Showing all 5 results

BLOWER MOTORS

A blower motor is the component within a home’s HVAC system. The motor blows heated air through vents when the heating system is in use. Conversely, some blower motors blow cold air when the air conditioning system is in use. There are two main types of blower motors: single-speed motors and variable-speed motors.

CONTACTOR

The contactor is the part of the air conditioner that controls the flow of electricity into the unit. When you turn off your AC, the contactor goes up, blocking power. By the same token, every time you turn on the air conditioner, the contactor is lowered, allowing electricity to power the system. Once your home reaches the temperature set on the thermostat, the contactor goes up again.1. The condenser unit never shuts off
This could be a sign that the contactor has melted, leaving the air conditioner with no means to block electricity.
2. AC hums and won’t turn on
When you turn on the AC, you may hear the air conditioner humming, but it won’t fully power on.
3. AC makes a chattering noise
Another sign is a chattering sound coming from inside the air conditioning unit.
Is Your AC Contactor Failing?

ELECTIC HEATERS

Electric heaters are common in many split Hvac systems where it doesn’t get so cold, and also apart of many heat pump systems, which they are often referred to as ’emergency heat’. Electric heaters typically cost more to run than heat pumps, but are necessary when temperatures get so cold outside that the heat pump may not be able to keep up with the temperature.

FURNACE CIRCUIT OR CONTROL BOARD

Furnaces use a circuit or control board to perform any number of activities from simply igniting your furnace to alerting you to problems within your unit. This “brain” within the furnace initiates and ends the heating operation, monitors the temperature and watches your furnace for signs of problems.
Types of Control Boards
For a basic furnace, your control board will drive the operation of your ignitor, gas valve and flame sensor. These “simple ignition controls” are most common on older, less efficient units.
Integrated furnace controls, common on many high-efficiency furnaces today, lead the operation of many more activities. These might include the workings of the furnace blowers, as well as the onboard diagnostic system that provides you with troubleshooting information.
Control Board Operation
Typically, your control board kicks on the furnace ignition system (either a spark generator, glow coil or pilot light) after receiving a single from your thermostat that the temperature is too low. Once your ignitor is running hot, the control board gets gas flowing through the burners where that is ignited to start heating your home. Your control board then oversees the furnace’s operation until it receives another signal from your thermostat that your home has reached the appropriate temperature.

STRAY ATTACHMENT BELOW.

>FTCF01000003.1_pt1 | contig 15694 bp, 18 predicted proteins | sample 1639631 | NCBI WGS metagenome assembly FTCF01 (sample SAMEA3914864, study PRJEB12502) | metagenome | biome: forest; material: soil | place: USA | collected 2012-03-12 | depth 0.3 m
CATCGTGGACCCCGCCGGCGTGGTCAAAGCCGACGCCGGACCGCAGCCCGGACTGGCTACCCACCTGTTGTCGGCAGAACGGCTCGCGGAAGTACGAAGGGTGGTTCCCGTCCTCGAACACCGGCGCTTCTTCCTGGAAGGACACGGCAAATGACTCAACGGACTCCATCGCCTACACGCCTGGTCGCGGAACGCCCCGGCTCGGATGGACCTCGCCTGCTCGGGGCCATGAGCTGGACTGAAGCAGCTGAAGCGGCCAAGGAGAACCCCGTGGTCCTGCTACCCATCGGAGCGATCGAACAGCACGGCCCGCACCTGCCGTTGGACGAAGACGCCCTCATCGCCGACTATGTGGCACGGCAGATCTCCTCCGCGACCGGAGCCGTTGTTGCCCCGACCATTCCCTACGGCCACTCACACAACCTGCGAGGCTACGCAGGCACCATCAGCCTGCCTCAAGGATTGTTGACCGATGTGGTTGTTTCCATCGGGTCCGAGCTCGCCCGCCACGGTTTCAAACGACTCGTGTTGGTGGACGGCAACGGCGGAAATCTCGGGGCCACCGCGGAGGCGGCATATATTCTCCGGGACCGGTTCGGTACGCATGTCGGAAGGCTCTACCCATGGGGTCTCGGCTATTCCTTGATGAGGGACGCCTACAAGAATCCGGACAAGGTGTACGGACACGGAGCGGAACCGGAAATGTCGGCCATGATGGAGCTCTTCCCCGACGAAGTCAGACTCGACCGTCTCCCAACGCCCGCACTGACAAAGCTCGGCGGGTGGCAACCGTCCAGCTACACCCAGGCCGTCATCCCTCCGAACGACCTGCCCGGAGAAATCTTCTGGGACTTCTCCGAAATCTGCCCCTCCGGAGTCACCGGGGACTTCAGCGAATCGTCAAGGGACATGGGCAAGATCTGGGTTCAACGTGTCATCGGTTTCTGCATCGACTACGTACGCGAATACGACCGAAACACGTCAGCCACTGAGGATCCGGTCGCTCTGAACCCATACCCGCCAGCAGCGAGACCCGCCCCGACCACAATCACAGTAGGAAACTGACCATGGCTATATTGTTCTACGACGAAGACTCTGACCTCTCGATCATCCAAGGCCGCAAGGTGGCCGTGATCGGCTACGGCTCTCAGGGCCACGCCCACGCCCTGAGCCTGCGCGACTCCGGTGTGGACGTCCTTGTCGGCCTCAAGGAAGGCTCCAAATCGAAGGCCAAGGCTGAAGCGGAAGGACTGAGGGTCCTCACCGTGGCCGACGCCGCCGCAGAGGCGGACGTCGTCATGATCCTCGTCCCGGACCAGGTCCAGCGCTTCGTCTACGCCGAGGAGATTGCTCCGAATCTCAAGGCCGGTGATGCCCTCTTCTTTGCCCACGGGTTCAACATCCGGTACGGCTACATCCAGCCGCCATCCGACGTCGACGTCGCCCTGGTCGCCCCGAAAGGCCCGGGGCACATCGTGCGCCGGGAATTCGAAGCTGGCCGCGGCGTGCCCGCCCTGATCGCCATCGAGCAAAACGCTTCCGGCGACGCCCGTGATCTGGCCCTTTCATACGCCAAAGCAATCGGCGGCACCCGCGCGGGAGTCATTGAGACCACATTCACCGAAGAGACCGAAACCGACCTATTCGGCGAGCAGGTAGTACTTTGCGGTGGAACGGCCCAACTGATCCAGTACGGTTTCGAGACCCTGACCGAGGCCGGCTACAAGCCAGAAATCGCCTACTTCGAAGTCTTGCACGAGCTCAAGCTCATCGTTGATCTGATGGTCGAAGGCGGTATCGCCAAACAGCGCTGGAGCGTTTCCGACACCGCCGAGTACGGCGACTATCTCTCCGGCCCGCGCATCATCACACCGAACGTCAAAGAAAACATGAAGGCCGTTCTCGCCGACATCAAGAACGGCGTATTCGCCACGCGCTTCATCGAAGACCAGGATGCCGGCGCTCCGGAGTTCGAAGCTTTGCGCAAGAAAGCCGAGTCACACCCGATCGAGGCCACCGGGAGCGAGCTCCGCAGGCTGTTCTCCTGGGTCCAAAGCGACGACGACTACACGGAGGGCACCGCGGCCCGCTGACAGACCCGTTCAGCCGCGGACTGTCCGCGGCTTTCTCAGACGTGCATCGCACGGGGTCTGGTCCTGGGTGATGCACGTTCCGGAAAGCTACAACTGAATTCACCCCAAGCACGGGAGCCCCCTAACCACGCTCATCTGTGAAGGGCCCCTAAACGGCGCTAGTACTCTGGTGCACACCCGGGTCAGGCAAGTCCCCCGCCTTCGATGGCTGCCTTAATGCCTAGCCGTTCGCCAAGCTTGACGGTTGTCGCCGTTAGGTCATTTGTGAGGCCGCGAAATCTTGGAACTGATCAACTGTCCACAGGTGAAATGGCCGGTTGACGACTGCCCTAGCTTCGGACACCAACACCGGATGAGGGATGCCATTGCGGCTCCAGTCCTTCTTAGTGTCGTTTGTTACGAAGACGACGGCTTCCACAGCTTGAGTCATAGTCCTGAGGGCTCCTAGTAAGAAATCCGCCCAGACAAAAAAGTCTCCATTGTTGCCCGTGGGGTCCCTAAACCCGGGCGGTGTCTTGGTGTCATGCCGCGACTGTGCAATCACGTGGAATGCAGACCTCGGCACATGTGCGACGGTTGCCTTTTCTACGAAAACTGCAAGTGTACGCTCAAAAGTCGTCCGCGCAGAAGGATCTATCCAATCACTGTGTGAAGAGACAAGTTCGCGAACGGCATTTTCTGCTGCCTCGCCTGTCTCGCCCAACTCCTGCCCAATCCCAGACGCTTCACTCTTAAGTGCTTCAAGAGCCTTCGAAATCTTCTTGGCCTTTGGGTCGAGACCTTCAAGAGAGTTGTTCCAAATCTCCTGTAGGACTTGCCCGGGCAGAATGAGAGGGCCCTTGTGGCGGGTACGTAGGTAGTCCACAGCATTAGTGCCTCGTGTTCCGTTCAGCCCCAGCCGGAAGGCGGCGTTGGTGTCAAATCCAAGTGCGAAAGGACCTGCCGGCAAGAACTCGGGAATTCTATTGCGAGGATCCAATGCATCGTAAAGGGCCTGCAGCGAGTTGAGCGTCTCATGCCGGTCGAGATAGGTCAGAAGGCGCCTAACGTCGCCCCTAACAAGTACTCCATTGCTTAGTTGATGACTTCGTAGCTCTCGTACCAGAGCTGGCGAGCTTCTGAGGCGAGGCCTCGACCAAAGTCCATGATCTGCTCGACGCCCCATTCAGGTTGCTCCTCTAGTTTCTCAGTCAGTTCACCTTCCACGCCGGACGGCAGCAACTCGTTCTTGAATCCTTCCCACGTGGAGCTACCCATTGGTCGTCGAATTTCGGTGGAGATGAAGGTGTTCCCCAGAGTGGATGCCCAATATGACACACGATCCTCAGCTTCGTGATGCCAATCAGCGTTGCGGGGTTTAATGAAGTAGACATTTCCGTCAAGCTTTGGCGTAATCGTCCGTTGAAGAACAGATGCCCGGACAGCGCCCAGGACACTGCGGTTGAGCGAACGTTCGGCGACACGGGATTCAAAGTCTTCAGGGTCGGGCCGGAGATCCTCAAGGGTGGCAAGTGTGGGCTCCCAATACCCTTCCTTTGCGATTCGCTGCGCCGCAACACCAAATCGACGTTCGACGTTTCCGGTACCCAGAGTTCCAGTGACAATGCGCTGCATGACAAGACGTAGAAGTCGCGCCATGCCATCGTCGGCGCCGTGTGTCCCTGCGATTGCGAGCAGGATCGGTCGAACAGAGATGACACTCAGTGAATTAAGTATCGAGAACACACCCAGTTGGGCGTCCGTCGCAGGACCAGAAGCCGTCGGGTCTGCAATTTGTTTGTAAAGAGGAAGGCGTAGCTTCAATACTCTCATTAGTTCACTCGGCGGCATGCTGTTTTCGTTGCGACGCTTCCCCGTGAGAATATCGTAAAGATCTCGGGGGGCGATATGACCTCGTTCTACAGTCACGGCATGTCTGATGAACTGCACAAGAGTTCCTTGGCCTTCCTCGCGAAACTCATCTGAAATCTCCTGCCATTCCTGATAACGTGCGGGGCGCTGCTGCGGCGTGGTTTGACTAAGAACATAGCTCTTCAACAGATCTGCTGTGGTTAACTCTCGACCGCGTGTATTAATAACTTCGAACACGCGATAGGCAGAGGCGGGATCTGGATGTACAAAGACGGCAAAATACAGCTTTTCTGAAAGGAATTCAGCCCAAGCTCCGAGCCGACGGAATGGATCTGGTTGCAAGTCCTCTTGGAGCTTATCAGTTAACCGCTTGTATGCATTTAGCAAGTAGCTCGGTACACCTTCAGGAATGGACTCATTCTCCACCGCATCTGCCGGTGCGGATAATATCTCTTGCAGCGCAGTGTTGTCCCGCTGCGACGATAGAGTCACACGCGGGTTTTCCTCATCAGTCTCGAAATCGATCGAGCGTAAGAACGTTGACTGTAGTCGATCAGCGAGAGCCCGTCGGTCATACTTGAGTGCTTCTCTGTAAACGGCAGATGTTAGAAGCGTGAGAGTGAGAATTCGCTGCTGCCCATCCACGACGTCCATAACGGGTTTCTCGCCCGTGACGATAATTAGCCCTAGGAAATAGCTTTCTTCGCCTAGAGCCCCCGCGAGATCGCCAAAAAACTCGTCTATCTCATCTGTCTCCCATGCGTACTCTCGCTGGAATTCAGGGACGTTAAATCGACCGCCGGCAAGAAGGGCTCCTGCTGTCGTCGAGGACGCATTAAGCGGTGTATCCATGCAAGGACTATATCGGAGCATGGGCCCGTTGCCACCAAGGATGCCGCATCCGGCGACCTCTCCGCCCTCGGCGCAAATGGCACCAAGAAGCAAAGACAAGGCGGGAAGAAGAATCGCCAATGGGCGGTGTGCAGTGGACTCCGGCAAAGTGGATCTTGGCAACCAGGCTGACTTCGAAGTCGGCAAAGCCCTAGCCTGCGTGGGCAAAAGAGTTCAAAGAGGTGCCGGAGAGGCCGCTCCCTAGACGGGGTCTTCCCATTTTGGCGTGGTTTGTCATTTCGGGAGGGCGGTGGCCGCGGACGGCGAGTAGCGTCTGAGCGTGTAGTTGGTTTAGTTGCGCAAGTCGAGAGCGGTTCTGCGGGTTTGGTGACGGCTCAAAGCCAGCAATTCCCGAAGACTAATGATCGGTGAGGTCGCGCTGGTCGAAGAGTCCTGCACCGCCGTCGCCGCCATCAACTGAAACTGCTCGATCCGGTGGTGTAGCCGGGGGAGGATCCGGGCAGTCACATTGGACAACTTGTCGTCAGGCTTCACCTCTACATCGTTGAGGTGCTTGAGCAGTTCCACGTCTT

HVAC SEQUENCER

An HVAC sequencer is a small circuit designed to help stabilize circuits and turn switches on and off quickly in an electrical setting. The sequencers are designed to stage the different parts of the electrical equipment so that the appliance does not overload and break the circuits. Many products use the HVAC sequencers to keep engines and other mechanical devices from overheating or exploding.
Identification
An HVAC sequencer is identified by its unique size and shape. Depending on the size of the final product, the sequencers can be different sizes as well. There are usually two different segments to an HVAC sequencer, and they are attached together by a smaller middle piece. They are constructed of tough metal and are usually heavy. HVAC sequencer can be used in things such as electric pumps, furnaces, and motors.
Features
Each type of HVAC sequencer has its own set of features. Some of the most common features, however, are shared among many different kinds of HVAC sequencers. Some common features are the ability to have a few seconds delay between sequences, several different mounting positions, the ability to resist shocks and vibrations, and 24-volt input control. HVAC sequencers are designed for several different kinds of tasks, which makes them have versatility in the features that they offer.